When it comes to having regrets, I try not to dwell on the could haves, should haves and would have beens. I mean why spend your time pining for a time or missed opportunity in your life if that moment has already passed?

Still, some regrets are harder to bear than others; they linger longer and make you wish that time turners were real and that you could rewrite just a few chapters from the past.  

For me, the one thing I wish I could change now, although I didn’t wish it back then, is the fact that I chose not to take a gap year.

READ MORE: This is how I make money as an influencer

When I first graduated from high school, I was certain of one thing and only one thing. And that was that I wanted to dive further into the world of academia. I was fresh from high school and the desire to learn was all consuming and fresh on my mind.

I love my job more than ever, but I can’t help but wish that I had both the money and opportunity to explore my options and travel the world.

I was ready to tackle higher level education, but at the same time, I also just wanted to finish what I’ve started.  I thought that the sooner I get my studies out of the way, the better it would be for me to experience the adventures that I had mapped out in my head.

Ah, to be that young and idealistic again.

Because I applied for a student loan in order to study (I couldn’t afford to study otherwise), I had to find a job pretty quickly after I completed my studies (as was and is the case with most students back in the day and today). Unfortunately, student loans don’t pay for themselves you know!

For a while, I’ve felt pretty fulfilled.


READ MORE: Working from home? How not to fall prey to the procrastination monster

I mean I was fortunate to find an internship in a relatively short amount of time; that same internship led to a permanent position and I’ve been pretty happy in a stable and secure job ever since.

I know that there a variety of ways to learn and explore new things, but one of the most prolific ways in which to do so, I’ve always thought, is through travel.

I love my job more than ever, but I can’t help but wish that I had both the money and opportunity to explore my options and travel the world.  While I’ve travelled in and around South Africa, I’ve never had the chance to see places I really still long to see.

READ MORE: This is what retrenchment feels like in your 20s

I know that there a variety of ways to learn and explore new things, but one of the most prolific ways in which to do so, I’ve always thought, is through travel. Exploring the world and its various cultures through new eyes and on different planes, is certainly one of the pinnacles of learning through experiencing.

View from the side of Cech Bridge, Prague, Czech Republic

A photo posted by James Fitzpatrick (@bonnerjf7) on

The opportunity to go backpacking across Europe? To unearth the historic delights of Greece and to explore the cultural makeup of Prague? There’s a longing to expand my horizons that is all consuming.

It’s something that’s always been there, but I’ve always thought that I’d get the opportunity to travel overseas once I was done studying.

Fast forward a few years and it feels as if I’ve gotten nowhere.  A big part of me feels like I’m not getting any younger and that the years for travel are quickly passing me by.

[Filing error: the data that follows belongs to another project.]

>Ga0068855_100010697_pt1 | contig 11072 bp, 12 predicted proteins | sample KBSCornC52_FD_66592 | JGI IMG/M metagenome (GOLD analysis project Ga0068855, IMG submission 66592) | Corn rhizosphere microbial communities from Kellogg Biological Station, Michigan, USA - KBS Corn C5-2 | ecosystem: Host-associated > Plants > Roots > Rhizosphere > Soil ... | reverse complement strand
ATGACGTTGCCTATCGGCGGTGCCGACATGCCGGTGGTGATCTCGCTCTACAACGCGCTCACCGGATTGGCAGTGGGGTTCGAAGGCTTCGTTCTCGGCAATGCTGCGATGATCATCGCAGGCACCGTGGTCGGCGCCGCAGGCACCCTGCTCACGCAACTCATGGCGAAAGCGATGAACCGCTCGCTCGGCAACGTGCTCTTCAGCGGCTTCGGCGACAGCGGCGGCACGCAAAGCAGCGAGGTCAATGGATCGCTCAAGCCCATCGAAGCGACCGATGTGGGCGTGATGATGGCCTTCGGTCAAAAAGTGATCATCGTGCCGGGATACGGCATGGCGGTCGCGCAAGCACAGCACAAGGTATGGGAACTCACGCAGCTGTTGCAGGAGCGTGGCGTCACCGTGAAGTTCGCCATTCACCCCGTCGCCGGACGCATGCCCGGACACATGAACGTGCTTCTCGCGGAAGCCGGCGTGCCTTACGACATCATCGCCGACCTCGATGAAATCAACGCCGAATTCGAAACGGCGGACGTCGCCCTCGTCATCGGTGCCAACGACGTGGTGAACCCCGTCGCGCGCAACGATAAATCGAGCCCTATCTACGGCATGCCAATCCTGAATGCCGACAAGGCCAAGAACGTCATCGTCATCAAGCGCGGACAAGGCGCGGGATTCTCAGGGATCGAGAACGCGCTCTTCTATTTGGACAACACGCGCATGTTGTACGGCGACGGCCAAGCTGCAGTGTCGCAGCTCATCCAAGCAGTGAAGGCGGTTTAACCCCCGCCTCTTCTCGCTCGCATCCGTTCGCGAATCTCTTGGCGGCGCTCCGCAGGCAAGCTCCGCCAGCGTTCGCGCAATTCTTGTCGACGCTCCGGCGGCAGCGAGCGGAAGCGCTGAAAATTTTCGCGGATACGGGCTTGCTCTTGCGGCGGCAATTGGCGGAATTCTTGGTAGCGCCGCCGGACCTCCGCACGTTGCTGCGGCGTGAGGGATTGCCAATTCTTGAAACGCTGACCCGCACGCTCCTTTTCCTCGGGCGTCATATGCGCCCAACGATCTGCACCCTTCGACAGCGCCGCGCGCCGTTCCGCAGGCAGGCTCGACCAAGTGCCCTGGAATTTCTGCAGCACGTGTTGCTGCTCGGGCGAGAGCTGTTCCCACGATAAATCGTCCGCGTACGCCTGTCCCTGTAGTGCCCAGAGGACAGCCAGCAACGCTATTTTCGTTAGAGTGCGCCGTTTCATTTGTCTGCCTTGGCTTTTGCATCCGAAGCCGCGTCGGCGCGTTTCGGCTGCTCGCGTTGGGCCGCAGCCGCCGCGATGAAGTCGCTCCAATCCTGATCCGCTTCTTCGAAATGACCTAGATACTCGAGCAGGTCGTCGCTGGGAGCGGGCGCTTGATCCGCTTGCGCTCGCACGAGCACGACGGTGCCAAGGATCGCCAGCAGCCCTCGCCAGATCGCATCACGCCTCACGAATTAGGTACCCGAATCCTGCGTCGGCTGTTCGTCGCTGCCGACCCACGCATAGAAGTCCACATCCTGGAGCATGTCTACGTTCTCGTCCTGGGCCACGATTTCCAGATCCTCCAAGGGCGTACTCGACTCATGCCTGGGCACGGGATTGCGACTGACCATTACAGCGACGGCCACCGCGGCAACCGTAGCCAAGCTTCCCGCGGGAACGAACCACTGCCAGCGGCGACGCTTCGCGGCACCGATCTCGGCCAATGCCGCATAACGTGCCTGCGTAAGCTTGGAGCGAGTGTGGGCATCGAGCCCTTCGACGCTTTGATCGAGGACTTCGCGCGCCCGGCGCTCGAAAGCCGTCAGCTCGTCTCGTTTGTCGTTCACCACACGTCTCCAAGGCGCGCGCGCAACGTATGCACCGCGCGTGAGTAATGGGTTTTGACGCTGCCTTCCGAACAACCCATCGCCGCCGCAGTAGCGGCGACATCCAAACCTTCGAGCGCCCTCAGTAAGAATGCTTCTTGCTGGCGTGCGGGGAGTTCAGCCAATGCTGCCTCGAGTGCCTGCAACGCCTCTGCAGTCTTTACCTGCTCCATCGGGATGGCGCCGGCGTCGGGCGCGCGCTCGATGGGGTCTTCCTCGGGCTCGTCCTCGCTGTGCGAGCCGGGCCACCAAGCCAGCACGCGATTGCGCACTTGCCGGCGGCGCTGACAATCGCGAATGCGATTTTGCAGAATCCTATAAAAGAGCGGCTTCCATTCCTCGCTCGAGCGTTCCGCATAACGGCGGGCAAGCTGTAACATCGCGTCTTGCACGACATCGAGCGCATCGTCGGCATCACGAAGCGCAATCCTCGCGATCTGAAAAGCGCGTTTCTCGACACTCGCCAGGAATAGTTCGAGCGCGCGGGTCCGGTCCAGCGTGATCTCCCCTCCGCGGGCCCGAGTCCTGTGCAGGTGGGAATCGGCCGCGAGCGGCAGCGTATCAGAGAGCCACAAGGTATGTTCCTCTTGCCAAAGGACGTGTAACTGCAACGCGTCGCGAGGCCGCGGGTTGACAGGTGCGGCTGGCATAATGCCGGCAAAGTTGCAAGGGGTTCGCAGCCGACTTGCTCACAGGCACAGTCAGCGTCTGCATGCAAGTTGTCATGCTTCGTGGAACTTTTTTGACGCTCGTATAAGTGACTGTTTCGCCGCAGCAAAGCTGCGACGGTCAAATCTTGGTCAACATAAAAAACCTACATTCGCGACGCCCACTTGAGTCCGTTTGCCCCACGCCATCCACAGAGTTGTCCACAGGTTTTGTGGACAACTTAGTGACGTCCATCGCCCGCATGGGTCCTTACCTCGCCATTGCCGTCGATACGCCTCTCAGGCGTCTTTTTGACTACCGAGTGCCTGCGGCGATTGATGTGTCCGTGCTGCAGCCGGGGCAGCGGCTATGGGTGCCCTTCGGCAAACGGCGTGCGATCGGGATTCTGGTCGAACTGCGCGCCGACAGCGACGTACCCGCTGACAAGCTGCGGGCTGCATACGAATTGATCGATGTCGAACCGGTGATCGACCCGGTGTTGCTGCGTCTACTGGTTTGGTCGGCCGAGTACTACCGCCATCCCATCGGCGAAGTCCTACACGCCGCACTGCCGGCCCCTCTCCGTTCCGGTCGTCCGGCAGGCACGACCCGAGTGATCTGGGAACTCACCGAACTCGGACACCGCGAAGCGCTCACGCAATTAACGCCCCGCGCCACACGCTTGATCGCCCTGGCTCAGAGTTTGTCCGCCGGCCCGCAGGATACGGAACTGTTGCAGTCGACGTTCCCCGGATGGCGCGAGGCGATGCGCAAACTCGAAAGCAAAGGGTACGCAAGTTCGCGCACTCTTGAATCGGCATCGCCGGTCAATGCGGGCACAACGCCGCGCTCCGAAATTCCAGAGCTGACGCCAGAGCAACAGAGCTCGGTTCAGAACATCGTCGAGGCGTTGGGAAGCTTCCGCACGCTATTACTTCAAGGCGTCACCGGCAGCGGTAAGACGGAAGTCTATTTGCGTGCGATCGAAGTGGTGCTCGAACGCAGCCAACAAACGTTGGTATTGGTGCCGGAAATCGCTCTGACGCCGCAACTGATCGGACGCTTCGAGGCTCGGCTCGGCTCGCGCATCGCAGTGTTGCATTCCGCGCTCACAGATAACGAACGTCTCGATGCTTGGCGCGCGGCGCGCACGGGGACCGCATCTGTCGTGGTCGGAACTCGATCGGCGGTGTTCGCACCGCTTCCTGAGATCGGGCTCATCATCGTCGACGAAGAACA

Many, like me, on the other hand, all found themselves regretting having not had the opportunity to take a gap year.

With the exchange rate not really being kind to my wallet, I can’t help but wonder, should I have taken the chance as a broke student to go and work for a living overseas back then?

How do I experience the big world abroad when it’s not financially viable right now? Will it ever be?

I’ve asked some folk on Twitter to tell me about their experiences and it turns out that I’m not alone.

READ MORE: These 5 millennials tried ‘funemployment’ - this is what they learned

Those who took a gap year said it was easily the best thing they’ve ever done. So many people responded by saying how enriching and eye-opening the experience was.

People skills, independence and invaluable life skill lessons also formed some of the core reasons why many would recommend taking a gap year.


Many, like me, on the other hand, all found themselves regretting having not had the opportunity to take a gap year.

The reasons varied. From parents who insisted that studies came first, to not having the financial resources required for travel, the overall sentiment was that if they had had the opportunity, they would have taken it.

Then there were also the rare few who didn’t take a gap year and strangely enough, did not regret it.

And of course, the few who did but, in retrospect wish they didn’t.


So, I ask myself, did I spend too little time investing in my personal growth that I feel at this point, I’m now lagging behind? Would I not suffer from social anxiety disorder If I decided to take the leap back then? Would I be bolder than I am today?

That I can’t say.  

What I do know is that somehow, these threads are all interconnected and they weave back to the one moment that, in hindsight, would have been the difference between a brand new adventure and more of the same.

I know that travel isn’t the sum of building up your life experiences, but it certainly a missing experience in my life that I feel acutely.

Did you take a gap year? Or are you planning to take one? Send us an e-mail and tell us about your experiences or what you'll be doing during your year off and we'll feature your responses in a future article.

READ MORE:
Is working weekends good for you?

10 jobs that are not as glamorous as you think

8 local trips every woman needs to take 

Sign up to W24’s newsletters so you don't miss out on any of our hot stories and giveaways.